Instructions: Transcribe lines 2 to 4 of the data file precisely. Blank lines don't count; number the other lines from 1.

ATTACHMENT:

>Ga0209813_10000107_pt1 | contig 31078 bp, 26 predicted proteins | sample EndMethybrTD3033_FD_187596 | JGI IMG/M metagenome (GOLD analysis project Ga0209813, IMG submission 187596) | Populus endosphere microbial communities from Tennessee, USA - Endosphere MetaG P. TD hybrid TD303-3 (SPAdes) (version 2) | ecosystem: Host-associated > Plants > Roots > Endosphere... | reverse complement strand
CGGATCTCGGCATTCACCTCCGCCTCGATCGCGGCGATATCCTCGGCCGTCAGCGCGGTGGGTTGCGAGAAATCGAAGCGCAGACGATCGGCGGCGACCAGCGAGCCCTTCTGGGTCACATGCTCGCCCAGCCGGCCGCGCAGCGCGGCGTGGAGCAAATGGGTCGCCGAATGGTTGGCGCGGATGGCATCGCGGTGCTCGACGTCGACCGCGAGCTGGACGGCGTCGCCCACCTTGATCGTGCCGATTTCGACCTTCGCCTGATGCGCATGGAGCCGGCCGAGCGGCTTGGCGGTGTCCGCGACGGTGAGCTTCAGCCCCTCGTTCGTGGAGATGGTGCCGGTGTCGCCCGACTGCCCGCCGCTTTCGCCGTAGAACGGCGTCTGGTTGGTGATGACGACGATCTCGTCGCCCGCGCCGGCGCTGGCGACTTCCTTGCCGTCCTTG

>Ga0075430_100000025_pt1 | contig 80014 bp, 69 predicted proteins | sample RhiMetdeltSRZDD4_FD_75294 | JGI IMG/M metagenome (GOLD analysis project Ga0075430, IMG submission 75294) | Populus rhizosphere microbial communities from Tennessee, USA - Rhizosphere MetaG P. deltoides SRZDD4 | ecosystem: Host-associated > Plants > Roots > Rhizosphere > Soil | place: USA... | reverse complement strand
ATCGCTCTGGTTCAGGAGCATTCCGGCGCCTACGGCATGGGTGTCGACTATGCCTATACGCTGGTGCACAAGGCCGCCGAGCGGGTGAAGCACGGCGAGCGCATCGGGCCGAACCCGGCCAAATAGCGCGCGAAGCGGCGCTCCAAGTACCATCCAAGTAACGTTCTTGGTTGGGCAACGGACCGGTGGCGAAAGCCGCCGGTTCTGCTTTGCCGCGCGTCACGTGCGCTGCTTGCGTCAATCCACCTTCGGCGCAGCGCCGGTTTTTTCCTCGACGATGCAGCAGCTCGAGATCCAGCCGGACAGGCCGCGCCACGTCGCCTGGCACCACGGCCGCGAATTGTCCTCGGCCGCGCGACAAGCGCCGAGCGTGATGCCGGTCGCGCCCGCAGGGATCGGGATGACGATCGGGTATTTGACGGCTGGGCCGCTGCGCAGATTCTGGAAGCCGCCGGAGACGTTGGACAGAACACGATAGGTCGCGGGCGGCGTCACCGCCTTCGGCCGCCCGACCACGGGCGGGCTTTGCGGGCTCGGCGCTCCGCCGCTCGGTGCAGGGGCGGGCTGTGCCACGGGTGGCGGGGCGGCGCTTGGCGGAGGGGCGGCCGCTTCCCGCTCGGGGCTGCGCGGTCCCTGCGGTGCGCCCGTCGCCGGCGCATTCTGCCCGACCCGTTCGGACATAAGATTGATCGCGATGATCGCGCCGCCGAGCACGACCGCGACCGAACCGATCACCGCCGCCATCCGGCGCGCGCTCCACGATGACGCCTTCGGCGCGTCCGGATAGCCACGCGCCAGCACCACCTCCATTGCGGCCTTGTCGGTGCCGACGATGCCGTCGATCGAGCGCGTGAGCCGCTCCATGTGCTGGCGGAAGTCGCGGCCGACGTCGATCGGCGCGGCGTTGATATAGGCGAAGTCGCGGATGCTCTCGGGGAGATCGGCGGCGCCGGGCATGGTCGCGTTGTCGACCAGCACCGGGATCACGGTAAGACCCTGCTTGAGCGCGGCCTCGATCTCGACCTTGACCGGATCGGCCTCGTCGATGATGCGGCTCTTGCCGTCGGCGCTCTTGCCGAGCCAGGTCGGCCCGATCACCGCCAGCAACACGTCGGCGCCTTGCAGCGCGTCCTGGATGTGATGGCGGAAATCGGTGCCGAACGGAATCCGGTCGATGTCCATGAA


CGGATCTCGGCATTCACCTCCGCCTCGATCGCGGCGATATCCTCGGCCGTCAGCGCGGTGGGTTGCGAGAAATCGAAGCGCAGACGATCGGCGGCGACCAGCGAGCCCTTCTGGGTCACATGCTCGCCCAGCCGGCCGCGCAGCGCGGCGTGGAGCAAATGGGTCGCCGAATGGTTGGCGCGGATGGCATCGCGGTGCTCGACGTCGACCGCGAGCTGGACGGCGTCGCCCACCTTGATCGTGCCGATTTCGACCTTCGCCTGATGCGCATGGAGCCGGCCGAGCGGCTTGGCGGTGTCCGCGACGGTGAGCTTCAGCCCCTCGTTCGTGGAGATGGTGCCGGTGTCGCCCGACTGCCCGCCGCTTTCGCCGTAGAACGGCGTCTGGTTGGTGATGACGACGATCTCGTCGCCCGCGCCGGCGCTGGCGACTTCCTTGCCGTCCTTG

>Ga0075430_100000025_pt1 | contig 80014 bp, 69 predicted proteins | sample RhiMetdeltSRZDD4_FD_75294 | JGI IMG/M metagenome (GOLD analysis project Ga0075430, IMG submission 75294) | Populus rhizosphere microbial communities from Tennessee, USA - Rhizosphere MetaG P. deltoides SRZDD4 | ecosystem: Host-associated > Plants > Roots > Rhizosphere > Soil | place: USA... | reverse complement strand
ATCGCTCTGGTTCAGGAGCATTCCGGCGCCTACGGCATGGGTGTCGACTATGCCTATACGCTGGTGCACAAGGCCGCCGAGCGGGTGAAGCACGGCGAGCGCATCGGGCCGAACCCGGCCAAATAGCGCGCGAAGCGGCGCTCCAAGTACCATCCAAGTAACGTTCTTGGTTGGGCAACGGACCGGTGGCGAAAGCCGCCGGTTCTGCTTTGCCGCGCGTCACGTGCGCTGCTTGCGTCAATCCACCTTCGGCGCAGCGCCGGTTTTTTCCTCGACGATGCAGCAGCTCGAGATCCAGCCGGACAGGCCGCGCCACGTCGCCTGGCACCACGGCCGCGAATTGTCCTCGGCCGCGCGACAAGCGCCGAGCGTGATGCCGGTCGCGCCCGCAGGGATCGGGATGACGATCGGGTATTTGACGGCTGGGCCGCTGCGCAGATTCTGGAAGCCGCCGGAGACGTTGGACAGAACACGATAGGTCGCGGGCGGCGTCACCGCCTTCGGCCGCCCGACCACGGGCGGGCTTTGCGGGCTCGGCGCTCCGCCGCTCGGTGCAGGGGCGGGCTGTGCCACGGGTGGCGGGGCGGCGCTTGGCGGAGGGGCGGCCGCTTCCCGCTCGGGGCTGCGCGGTCCCTGCGGTGCGCCCGTCGCCGGCGCATTCTGCCCGACCCGTTCGGACATAAGATTGATCGCGATGATCGCGCCGCCGAGCACGACCGCGACCGAACCGATCACCGCCGCCATCCGGCGCGCGCTCCACGATGACGCCTTCGGCGCGTCCGGATAGCCACGCGCCAGCACCACCTCCATTGCGGCCTTGTCGGTGCCGACGATGCCGTCGATCGAGCGCGTGAGCCGCTCCATGTGCTGGCGGAAGTCGCGGCCGACGTCGATCGGCGCGGCGTTGATATAGGCGAAGTCGCGGATGCTCTCGGGGAGATCGGCGGCGCCGGGCATGGTCGCGTTGTCGACCAGCACCGGGATCACGGTAAGACCCTGCTTGAGCGCGGCCTCGATCTCGACCTTGACCGGATCGGCCTCGTCGATGATGCGGCTCTTGCCGTCGGCGCTCTTGCCGAGCCAGGTCGGCCCGATCACCGCCAGCAACACGTCGGCGCCTTGCAGCGCGTCCTGGATGTGATGGCGGAAATCGGTGCCGAACGGAATCCGGTCGATGTCCATGAA